This past weekend was Insa’s 30th birthday. To celebrate I took Thursday and Friday of last week off, her dad and sister flew up to Berlin, we rented a car and drove to Rügen.

Rügen is Germany’s largest island. (Yes, Germany has islands in both the North Sea and the Baltic. Rügen is in the Baltic and it’s only a 3 hour drive from Berlin.




After the short drive we arrived at the apartment we’d be renting for our stay. It was right on the beach with a view of the ocean! (complete with telescope)

After getting settled we walked out on the beach. It reminded me a lot of the Outer Banks in North Carolina near where I grew up.

This island has been a popular vacation spot for a long time. Whenever I go traveling, I always find it interesting to pay attention to what languages I hear in the background. For big cities like Prague, it’s always a melting pot of different languages, and I always seem to stumble past other Americans. For other areas like Spreewald and Rügen, I hear almost exclusively German. That makes me think that a lot of places inside the country that are perhaps more rural are really missed by the international tourists. On one hand that’s nice since it preserves a place from becoming too overly commercialized, but on the other hand it’s sad that people miss out on some real gems a country might have to offer simply because they stick to the cities.

Oh! Here’s a cool little bit of culture, the Strandkorb: (literally “beach basket”)

These special chairs dot the beaches. Each apartment usually has 1 or 2 on the beach. They are little seating stations that shield you from wind and sand on cold windy days at the Baltic and give you shade on hot summer days. There’s a collapsible table for your drink and a pull out foot rest. They’re really quite cozy!

The plan for our first full day was to go hiking several kilometers on the beach and through the forest. We got up, had some breakfast and headed out.


If you can’t make up your mind if you like the beach better or the forest, Rügen is perfect. Not only does it have both, but each are quite varied. The beaches can be long and sandy like the one above with the Strandkörbe, or they can be covered in rocks and pebbles. The forests range form lightly wooded, to dark and thick with trees. The trees themselves are varied as well with pine and birch.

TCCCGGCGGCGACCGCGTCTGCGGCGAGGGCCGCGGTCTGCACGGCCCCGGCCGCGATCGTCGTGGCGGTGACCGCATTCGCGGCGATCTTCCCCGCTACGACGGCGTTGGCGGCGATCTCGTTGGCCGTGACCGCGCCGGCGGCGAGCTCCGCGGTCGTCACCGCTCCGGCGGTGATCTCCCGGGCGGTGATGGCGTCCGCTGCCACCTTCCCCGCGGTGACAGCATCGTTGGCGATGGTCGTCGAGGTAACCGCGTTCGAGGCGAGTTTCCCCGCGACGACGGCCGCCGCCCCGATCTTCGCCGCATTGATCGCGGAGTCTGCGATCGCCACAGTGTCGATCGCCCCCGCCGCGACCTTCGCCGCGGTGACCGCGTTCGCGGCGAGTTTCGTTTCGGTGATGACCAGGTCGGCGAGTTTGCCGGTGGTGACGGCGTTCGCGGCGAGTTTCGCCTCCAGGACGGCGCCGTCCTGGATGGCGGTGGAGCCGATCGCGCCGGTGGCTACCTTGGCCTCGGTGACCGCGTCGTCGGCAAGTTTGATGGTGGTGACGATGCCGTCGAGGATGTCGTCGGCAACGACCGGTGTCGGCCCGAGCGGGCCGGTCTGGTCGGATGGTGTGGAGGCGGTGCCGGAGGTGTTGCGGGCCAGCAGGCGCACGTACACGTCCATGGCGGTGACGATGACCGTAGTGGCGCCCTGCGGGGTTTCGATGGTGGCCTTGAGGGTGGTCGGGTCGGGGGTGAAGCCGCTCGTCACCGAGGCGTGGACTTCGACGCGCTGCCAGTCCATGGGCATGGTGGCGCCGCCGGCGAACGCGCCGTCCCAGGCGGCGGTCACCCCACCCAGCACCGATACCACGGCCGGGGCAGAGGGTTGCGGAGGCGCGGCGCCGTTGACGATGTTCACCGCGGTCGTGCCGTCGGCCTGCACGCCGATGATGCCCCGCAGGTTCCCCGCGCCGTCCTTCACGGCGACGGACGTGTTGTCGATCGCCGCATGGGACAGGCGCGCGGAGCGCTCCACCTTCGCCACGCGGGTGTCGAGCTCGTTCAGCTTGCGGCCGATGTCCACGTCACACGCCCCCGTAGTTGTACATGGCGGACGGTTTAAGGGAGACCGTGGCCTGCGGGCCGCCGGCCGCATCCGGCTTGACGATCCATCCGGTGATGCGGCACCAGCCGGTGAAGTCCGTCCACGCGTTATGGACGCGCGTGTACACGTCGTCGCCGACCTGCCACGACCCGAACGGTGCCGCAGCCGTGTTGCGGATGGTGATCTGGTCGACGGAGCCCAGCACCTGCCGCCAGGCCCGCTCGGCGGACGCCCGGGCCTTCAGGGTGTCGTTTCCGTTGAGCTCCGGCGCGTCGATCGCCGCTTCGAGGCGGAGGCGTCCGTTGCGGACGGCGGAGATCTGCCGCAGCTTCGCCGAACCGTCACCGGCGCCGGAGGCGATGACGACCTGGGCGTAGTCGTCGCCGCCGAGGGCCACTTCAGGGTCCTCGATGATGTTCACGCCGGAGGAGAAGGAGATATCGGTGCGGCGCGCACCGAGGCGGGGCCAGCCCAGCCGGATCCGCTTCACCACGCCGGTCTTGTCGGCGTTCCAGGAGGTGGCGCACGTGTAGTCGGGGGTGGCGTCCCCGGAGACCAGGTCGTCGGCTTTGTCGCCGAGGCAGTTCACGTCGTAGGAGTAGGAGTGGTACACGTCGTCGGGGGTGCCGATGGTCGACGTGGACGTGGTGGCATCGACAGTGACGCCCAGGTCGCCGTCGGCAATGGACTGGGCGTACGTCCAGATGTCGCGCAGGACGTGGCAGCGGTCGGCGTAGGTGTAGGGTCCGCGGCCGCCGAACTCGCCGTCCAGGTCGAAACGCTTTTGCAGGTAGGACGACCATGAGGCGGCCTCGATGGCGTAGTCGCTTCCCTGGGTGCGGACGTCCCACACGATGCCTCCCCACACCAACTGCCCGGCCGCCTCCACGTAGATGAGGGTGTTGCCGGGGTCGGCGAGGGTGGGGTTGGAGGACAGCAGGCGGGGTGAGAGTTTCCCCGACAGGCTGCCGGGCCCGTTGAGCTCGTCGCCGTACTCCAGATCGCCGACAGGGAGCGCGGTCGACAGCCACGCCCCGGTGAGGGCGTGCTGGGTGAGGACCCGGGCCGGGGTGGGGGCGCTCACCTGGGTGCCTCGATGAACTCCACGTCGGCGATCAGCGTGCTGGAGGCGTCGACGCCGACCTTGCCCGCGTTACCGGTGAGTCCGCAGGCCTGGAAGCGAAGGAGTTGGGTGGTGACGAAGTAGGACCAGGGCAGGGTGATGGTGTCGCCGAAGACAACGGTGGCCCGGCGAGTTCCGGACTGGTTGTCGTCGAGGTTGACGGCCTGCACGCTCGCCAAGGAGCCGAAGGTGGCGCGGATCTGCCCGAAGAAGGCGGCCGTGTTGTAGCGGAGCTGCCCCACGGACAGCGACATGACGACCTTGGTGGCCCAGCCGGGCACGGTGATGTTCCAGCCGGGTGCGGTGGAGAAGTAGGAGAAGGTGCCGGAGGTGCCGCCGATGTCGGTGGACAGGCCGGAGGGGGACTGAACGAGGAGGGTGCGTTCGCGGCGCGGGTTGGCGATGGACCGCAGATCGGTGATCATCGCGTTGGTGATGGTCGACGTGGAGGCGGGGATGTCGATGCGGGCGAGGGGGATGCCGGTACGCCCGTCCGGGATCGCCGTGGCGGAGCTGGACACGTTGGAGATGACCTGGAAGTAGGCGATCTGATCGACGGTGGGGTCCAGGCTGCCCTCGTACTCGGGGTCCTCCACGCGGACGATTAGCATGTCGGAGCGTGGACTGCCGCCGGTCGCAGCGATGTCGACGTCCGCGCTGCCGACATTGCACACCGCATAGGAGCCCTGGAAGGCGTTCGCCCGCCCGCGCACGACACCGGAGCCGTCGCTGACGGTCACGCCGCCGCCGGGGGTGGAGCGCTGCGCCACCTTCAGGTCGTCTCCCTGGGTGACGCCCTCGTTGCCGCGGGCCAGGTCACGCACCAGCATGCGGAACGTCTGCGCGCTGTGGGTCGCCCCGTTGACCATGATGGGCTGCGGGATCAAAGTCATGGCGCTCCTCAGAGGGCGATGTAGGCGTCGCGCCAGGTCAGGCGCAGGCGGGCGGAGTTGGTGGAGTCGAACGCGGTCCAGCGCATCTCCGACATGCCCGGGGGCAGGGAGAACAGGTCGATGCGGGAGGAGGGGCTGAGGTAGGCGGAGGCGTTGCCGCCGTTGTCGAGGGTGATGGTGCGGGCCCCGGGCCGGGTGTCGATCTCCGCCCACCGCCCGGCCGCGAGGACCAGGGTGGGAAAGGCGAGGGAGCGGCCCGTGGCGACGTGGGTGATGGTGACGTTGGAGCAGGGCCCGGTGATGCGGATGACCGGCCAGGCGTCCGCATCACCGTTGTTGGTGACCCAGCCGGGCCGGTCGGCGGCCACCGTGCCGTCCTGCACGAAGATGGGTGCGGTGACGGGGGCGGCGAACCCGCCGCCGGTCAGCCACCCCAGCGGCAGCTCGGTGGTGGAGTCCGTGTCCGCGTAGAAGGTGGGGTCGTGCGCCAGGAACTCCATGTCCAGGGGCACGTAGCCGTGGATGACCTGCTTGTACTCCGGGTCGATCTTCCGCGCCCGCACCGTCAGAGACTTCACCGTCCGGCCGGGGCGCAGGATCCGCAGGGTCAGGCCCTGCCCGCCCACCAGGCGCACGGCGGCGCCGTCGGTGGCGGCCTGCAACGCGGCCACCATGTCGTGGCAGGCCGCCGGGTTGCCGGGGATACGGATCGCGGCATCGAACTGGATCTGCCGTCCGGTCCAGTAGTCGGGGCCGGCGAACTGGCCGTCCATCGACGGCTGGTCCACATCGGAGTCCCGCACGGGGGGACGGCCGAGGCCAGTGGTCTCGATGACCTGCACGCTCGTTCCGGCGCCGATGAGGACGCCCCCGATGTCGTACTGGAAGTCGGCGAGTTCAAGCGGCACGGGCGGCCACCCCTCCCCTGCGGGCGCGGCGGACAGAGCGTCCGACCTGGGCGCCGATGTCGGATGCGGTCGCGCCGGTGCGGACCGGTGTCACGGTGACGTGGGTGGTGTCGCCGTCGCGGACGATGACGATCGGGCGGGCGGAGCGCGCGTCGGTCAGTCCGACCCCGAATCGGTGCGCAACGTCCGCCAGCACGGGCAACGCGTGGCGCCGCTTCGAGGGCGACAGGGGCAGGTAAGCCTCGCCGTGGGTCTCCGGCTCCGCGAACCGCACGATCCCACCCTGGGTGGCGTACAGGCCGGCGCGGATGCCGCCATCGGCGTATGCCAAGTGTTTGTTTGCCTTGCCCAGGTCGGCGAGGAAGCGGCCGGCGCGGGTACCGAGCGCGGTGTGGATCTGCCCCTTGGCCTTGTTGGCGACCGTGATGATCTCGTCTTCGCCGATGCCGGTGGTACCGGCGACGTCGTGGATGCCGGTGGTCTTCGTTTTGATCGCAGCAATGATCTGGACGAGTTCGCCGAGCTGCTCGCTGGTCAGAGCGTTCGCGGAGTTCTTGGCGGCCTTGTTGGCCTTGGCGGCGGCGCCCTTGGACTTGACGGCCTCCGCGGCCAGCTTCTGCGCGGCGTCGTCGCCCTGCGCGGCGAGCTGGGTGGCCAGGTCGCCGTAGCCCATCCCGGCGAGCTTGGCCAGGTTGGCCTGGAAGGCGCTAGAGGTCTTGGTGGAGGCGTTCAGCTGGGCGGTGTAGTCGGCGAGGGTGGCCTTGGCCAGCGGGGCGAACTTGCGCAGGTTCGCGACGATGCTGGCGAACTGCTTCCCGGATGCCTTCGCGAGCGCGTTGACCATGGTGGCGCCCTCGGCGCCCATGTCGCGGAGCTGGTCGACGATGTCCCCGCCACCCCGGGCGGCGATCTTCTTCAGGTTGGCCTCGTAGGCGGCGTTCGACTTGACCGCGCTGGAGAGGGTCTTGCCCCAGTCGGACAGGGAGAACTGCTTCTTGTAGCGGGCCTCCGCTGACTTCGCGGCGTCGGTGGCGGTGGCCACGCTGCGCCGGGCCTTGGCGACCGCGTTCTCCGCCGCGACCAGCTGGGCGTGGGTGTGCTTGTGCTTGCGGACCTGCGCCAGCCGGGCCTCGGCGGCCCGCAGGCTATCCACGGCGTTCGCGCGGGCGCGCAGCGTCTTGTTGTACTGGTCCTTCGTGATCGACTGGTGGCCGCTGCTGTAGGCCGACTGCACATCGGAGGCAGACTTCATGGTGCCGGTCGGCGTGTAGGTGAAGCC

We took the car and drove for half and hour farther north from our apartment in Binz to Sassnitz. From there we parked and started hiking to Königstuhl. This was (roughly) our path.


All in all it was about 13 kilometers. At the end of it our feet were on fire, but it was well worth it. Just look at some of the landscapes we hiked through:

After walking along the beach for an half an hour, we turned around and went up the stairs into the forest.


I absolutely love the forest. It’s where I feel most at home and relaxed. It’s been a long time dream of mine to build a cabin out in the wilderness, but until I save up the money and find a plot of land, visiting will have to do.

Check out the coast line! The contrast from forest to ocean is just stunning!

After we reached our destination, there was a bus back to Sassnitz, which was great considering we underestimated how long the hike would take and we were all exhausted.

The sun was starting to go down as we got back into Sassnitz and made our way to the harbor.

Insa took a picture of this seagull trying to buy a fish sandwich:


The next day we planned some more hiking, but not nearly as strenuous as the first day. The idea was to take it easy, walk along the beach, and just see some more of the island.

We noticed this strange egg shaped building on the beach near our apartment. It looked like it might be some 1970’s restaurant.


We went to go check it our and it turns out it wasn’t a restaurant, but a Standesamt, or an official governmental place where two people can legally sign the documents to get married. Here’s what it’s like inside along with the view. They’ve covered the floor with sand.